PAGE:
Ideally, you want to have a reputation for being the guy where all your meeting end early have a harmonious air about them. Time is precious, and if you can bring a group to consensus and save people a little time, then you’ll be a hero.
To do this, you need to keep the meeting on track. If the conversation gets off topic, you need to bring it back to your original objective, by using the agenda.
Note: if real “magic” is happening, don’t interrupt. The main thing to watch for is sidebar conversations that can be handled later.
The simple trick of having a “parking lot” on a white board or a flip chart can be a great way to neutralize discussions. Just capture the idea and say “that’s great—let’s put that in the parking lot so we can come back to that great idea later.” This acknowledges the contribution but redirects focus back to the agenda.
Your job as meeting organizer is to not only be time-cop but also referee. If one person is dominating the conversation, you may need to gently interrupt them and encourage discussion from other team members. “You’ve made a lot of great points Bill. If you don’t mind I’d really like to hear Jane’s perspective as well. Thanks.”
7. Agree on Next Steps During the Meeting
As you go through your agenda, be sure to clearly agree on next steps before moving on to the next item. If a new team procedure was decided or if someone has been tasked to follow up on something, go out of your way to make sure everyone is clear on the next action—you need to get “jazz hands” about it.
As a best practice, you—or someone else you’ve tasked with taking notes—should send out a meeting summary documenting the decisions made and next steps.
For most industries, exhaustive “meeting minutes” aren’t necessary. But you should at least capture, in bullet point form, any next step, who’s responsible…and include a time frame if possible. i.e. “Kyle to follow-up with developer by Monday to ask about XYZ.”
8. Bring Donuts!
Seriously. It helps. If you start bringing donuts to your meetings (A) attendance will improve, I guarantee, and (B) you’ll have the meeting attendees in the palm of your hand.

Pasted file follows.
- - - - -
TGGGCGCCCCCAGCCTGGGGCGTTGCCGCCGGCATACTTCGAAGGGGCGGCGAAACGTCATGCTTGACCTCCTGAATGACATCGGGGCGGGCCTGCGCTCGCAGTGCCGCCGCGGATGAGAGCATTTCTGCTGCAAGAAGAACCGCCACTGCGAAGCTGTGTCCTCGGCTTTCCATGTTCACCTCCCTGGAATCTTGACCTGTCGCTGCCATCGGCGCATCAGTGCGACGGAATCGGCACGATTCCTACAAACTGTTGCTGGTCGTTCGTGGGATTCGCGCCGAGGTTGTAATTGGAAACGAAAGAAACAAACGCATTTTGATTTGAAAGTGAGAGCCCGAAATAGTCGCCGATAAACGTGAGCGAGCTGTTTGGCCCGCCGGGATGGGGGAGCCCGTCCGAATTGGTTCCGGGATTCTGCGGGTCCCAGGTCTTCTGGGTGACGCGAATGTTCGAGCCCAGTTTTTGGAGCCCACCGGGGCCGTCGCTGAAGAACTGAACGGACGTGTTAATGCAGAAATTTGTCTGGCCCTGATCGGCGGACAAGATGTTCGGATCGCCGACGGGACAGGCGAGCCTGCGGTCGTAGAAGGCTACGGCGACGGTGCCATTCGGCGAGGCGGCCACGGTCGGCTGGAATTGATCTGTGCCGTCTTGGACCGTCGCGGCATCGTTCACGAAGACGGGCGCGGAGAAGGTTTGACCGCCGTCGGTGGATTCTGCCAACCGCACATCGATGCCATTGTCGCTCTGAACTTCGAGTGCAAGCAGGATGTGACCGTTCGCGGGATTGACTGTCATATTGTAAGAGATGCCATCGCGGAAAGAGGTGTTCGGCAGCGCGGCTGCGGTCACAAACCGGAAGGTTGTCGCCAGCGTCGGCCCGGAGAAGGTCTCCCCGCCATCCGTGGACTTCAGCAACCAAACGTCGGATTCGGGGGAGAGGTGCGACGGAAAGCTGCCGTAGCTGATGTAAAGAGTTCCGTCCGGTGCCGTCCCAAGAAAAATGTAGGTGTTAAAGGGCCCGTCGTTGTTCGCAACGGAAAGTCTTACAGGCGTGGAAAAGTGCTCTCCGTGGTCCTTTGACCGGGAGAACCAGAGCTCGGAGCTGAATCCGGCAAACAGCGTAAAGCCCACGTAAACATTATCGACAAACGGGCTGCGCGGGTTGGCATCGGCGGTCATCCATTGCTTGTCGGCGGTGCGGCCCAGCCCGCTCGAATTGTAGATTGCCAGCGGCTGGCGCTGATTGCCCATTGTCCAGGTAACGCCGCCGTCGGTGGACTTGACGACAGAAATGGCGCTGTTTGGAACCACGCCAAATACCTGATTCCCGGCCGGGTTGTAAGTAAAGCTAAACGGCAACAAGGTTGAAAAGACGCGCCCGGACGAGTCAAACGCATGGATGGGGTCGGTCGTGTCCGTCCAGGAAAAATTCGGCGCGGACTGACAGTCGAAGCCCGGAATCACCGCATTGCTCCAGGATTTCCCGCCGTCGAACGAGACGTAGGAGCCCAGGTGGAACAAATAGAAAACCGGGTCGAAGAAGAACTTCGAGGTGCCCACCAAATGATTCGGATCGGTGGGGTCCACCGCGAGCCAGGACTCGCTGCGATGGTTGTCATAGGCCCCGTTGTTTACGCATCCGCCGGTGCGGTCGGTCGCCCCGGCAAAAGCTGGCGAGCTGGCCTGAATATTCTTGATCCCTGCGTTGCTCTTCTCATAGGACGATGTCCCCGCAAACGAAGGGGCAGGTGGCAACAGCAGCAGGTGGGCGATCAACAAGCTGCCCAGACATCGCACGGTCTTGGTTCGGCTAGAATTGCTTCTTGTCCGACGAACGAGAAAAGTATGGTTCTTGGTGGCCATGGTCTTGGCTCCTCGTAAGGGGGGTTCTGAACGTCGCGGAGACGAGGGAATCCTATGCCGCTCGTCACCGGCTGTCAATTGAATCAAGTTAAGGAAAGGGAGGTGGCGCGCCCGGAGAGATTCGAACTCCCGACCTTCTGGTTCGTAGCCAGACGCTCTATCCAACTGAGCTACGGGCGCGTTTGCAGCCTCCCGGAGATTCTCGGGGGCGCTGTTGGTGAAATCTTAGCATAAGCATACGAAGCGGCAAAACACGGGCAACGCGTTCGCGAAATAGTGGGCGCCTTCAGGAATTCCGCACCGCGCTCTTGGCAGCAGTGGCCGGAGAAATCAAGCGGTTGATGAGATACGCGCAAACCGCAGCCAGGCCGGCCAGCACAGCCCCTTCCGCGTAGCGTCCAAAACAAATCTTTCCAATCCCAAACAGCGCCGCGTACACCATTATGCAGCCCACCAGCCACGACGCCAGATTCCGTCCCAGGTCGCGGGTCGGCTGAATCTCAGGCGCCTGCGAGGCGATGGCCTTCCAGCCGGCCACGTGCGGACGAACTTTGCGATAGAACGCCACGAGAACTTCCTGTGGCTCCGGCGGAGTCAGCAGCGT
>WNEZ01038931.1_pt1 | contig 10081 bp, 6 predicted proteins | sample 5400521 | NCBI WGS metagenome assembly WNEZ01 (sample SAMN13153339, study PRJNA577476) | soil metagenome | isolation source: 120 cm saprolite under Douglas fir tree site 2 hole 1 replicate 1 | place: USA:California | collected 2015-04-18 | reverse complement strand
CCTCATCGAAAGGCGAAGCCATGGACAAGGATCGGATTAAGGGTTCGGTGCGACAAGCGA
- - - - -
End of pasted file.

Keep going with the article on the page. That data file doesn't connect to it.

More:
It’s amazing how a little deep fried sugar, fat and flour can improve team productivity.
For about 3 years I brought donuts when I visited one of my big clients (which ironically was a toothbrush company—but hey, everyone loves sugary sweets).
It was a big hit, and my ever-present pink pastry box became a running joke. The Director of Marketing would always say “Now whenever I see Kyle, I start salivating.”
It was a great conversation starter and a great way to begin each meeting with a smile.
Plus, donuts are an ideal way to bribe your internal team as well—especially if you learn what kinds of donuts everyone likes. “Sam, I need you to handle that project. Remember, I did get you an extra Maple Bar. ‘Cause I KNOW it’s your favorite…”
Conclusion: More Effective Meetings Aren’t That Difficult
So remember, not everything is worthy of an in-person meeting. There are a lot of times when you’re way better off delivering information via email or getting group input through a collaboration tool like Basecamp. But when a meeting is necessary, following these simple tips will go a long way to making your meeting as efficient and effective as possible.
What other tactics have you tried for making meeting run more efficiently? Let me know in the comments.